Ukraine war: People in Kyiv spend night in underground shelters

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Thousands of people were hunkering down in Kyiv’s Metro stations – among the deepest in the world – just as Londoners sought out the Tube during the Blitz. But this played out in Europe in the 21st century as Russian missiles bombarded Ukraine’s capital.

Putin’s special forces and saboteur groups were already said to be active inside its perimeter. And Metro stations that serve Kyiv’s three million citizens filled up as air raid sirens blared in the background.

One resident Oxana Gulenko, a military medic whose father fought for the Soviet Union in Afghanistan, was earlier thrown 10ft from her bed by an explosion.

She said: “How can we live through it in our time? What should we think? Putin should be burnt in hell with his family.”

Anatoliy Marchenko, 57, who served in the Soviet army, was still searching for his cat after one strike took out his balcony.

He said: “I’m ashamed I speak Russian.”

Switching to Ukrainian, he added: “I know people in Russia, they are my friends.

“What do they need from me? A war has come to my house and that’s it.”

Bogdan Voytenko said: “I’m here because it is one of the only places right now where you can hide. Other places are terrifying.”

Sheltering Anton Mironov described his shock at the invasion, saying: “Nobody believed this war would start and that they would take Kyiv directly.

“I feel mostly fatigue. None of it feels real. I don’t even know how to relate to it.”

Anna Dudka, sitting beside friend Euhenia Lysenkom, said people just didn’t know how to react, saying: “In the morning, there was total panic, hysteria, tears, fear for your loved ones. It wasn’t clear what to do, where to run or how to behave.”

Photographs also showed hundreds filling the shelters of Kharkiv city, in Ukriane’s north east, with Mayor Ihor Terekhov urging people to seek refuge wherever they could.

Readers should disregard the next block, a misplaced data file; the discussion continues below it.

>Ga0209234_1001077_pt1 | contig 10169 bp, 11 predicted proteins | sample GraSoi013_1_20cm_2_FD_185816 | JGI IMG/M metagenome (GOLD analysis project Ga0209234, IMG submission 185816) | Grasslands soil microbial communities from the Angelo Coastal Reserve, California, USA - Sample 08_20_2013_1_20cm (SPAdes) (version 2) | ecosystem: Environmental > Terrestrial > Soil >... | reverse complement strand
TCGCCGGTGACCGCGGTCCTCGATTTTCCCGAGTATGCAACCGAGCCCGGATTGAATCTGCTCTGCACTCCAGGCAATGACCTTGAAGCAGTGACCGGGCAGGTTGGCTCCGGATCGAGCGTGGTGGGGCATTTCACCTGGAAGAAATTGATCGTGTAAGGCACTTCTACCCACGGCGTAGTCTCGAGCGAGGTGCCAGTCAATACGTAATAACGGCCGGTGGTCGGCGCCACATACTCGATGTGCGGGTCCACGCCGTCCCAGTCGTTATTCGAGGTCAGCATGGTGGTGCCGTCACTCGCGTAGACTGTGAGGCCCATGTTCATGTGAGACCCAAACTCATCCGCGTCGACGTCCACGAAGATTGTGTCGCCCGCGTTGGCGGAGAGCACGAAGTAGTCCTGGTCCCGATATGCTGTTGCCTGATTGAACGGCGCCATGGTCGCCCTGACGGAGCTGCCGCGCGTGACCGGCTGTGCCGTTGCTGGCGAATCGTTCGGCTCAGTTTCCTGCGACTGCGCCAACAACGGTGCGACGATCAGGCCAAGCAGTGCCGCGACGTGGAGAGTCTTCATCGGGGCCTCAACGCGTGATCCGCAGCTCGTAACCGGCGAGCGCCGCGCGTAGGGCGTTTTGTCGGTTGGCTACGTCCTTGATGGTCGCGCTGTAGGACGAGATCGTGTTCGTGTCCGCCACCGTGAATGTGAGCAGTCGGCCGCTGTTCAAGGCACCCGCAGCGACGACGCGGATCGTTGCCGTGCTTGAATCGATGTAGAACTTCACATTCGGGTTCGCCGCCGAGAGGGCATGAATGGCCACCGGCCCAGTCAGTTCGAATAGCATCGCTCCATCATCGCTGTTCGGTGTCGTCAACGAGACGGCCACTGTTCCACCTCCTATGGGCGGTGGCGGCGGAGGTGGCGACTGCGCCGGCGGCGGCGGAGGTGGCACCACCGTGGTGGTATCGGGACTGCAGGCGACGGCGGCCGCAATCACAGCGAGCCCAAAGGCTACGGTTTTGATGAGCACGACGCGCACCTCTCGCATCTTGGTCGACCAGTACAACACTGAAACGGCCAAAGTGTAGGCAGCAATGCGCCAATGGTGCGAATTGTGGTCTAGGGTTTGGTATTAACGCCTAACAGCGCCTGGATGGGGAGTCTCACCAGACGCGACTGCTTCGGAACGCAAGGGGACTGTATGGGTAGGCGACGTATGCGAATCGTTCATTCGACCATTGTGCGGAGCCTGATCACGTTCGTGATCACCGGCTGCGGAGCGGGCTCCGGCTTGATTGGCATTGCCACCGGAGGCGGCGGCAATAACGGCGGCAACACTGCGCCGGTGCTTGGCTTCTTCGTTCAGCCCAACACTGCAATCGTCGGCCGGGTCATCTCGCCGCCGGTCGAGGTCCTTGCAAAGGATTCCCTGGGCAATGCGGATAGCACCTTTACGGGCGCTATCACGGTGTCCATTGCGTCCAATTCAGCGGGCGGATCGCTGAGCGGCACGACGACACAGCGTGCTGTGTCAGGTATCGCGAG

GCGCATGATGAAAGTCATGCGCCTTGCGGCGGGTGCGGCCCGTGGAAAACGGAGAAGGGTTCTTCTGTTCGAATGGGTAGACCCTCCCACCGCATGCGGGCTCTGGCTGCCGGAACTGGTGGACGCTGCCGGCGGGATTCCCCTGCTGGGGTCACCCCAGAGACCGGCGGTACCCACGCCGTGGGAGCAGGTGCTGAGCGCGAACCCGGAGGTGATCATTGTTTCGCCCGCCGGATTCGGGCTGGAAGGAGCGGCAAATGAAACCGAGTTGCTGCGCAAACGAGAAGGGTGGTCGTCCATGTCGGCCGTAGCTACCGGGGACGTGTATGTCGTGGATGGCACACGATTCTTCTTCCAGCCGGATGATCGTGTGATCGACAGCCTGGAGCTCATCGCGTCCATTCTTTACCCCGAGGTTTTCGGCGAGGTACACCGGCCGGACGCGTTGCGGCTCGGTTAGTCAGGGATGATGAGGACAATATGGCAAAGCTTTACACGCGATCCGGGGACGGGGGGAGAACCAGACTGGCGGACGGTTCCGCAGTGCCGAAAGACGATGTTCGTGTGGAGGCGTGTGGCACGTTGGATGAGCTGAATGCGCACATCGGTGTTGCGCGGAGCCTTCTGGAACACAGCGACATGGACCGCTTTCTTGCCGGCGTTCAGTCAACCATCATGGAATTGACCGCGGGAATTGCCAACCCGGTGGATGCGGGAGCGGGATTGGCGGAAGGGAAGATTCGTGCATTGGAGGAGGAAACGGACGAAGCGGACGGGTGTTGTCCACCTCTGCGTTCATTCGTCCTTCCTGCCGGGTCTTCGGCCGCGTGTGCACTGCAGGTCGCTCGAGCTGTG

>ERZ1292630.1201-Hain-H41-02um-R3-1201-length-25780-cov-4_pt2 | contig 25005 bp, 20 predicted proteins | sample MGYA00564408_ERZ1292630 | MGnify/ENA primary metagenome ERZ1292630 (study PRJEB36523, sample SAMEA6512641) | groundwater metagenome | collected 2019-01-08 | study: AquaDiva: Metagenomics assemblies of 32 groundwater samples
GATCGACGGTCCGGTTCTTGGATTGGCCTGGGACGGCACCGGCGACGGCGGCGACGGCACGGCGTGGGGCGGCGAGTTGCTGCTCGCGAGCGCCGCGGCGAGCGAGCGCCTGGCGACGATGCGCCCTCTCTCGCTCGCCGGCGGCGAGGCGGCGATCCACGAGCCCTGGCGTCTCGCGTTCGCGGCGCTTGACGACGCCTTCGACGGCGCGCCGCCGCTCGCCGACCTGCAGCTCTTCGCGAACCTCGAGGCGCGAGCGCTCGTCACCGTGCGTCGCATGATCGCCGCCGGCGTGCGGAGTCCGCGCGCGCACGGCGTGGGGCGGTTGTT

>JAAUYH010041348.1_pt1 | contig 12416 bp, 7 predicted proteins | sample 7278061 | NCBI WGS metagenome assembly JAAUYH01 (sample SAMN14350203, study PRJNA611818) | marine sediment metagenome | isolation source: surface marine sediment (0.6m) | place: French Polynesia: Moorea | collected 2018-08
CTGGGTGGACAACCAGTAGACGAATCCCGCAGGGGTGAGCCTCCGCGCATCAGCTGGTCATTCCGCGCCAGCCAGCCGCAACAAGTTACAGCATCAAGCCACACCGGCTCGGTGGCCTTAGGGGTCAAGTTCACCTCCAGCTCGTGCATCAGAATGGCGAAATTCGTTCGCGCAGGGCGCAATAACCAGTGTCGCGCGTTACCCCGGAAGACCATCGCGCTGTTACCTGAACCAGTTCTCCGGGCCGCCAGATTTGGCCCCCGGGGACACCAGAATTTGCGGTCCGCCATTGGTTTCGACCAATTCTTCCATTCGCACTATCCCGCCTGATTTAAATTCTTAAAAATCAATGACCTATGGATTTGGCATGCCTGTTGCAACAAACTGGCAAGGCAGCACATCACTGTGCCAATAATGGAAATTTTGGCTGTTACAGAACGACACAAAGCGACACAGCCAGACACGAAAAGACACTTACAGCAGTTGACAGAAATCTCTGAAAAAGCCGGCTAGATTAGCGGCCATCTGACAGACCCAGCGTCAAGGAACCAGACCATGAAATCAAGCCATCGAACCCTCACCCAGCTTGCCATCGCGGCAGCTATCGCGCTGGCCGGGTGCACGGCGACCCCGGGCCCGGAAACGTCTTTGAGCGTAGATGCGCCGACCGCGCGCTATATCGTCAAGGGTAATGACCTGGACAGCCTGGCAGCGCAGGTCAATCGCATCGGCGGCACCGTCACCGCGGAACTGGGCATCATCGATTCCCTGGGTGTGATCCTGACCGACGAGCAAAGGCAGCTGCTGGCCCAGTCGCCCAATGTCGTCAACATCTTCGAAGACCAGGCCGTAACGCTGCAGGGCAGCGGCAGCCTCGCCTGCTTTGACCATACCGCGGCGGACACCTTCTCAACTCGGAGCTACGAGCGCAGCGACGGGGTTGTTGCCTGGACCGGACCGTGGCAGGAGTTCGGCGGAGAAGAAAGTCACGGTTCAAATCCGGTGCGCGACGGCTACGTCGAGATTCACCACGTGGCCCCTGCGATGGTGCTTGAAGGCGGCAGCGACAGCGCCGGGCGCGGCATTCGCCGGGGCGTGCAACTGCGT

One toddler was in her pushchair, oblivious as she played with a mobile phone. Groups huddled on the floor, wrapped up in coats and blankets.

Above ground, the destruction was devastating. Natali Sevriukova, a psychologist, put her hand over her mouth in despair after a rocket attack on her home in Kyiv.

In Kharkiv, a man was seen taking a photo of a Russian missile buried in a pedestrian crossing.

Yaryna Arieva and Sviatoslav Fursin responded to their country’s call to arms after getting married just as Russia launched its invasion. They immediately signed up with the Territorial Defence Forces, a branch of Ukraine’s armed forces with a backbone of volunteers.

They spent their first day as newlyweds collecting rifles. The nuptials were supposed to be in May but the couple were no longer sure what their future held.

Yaryna said: “We are doing everything we can. There is a lot of work to do, but I still hope everything will be OK.”

She confirmed that some civilians who are not part of the army were also given rifles to defend themselves.

The United Nations is warning that up to five million people could flee Ukraine, with at least 100,000 having left already for neighbouring countries including Poland and Hungary. The UN refugee agency’s Shabia Mantoo said: “We are looking at ranges of one to three million into Poland for example. And a scenario of one to five million including all surrounding countries.”

Afshan Khan, Unicef’s regional director for Europe and Central Asia, added: “There have been major attacks in Kyiv that have created great fear and panic with families really scared, moving alongside their children into subways and shelters.

“This is clearly a terrifying moment for children across the country.”

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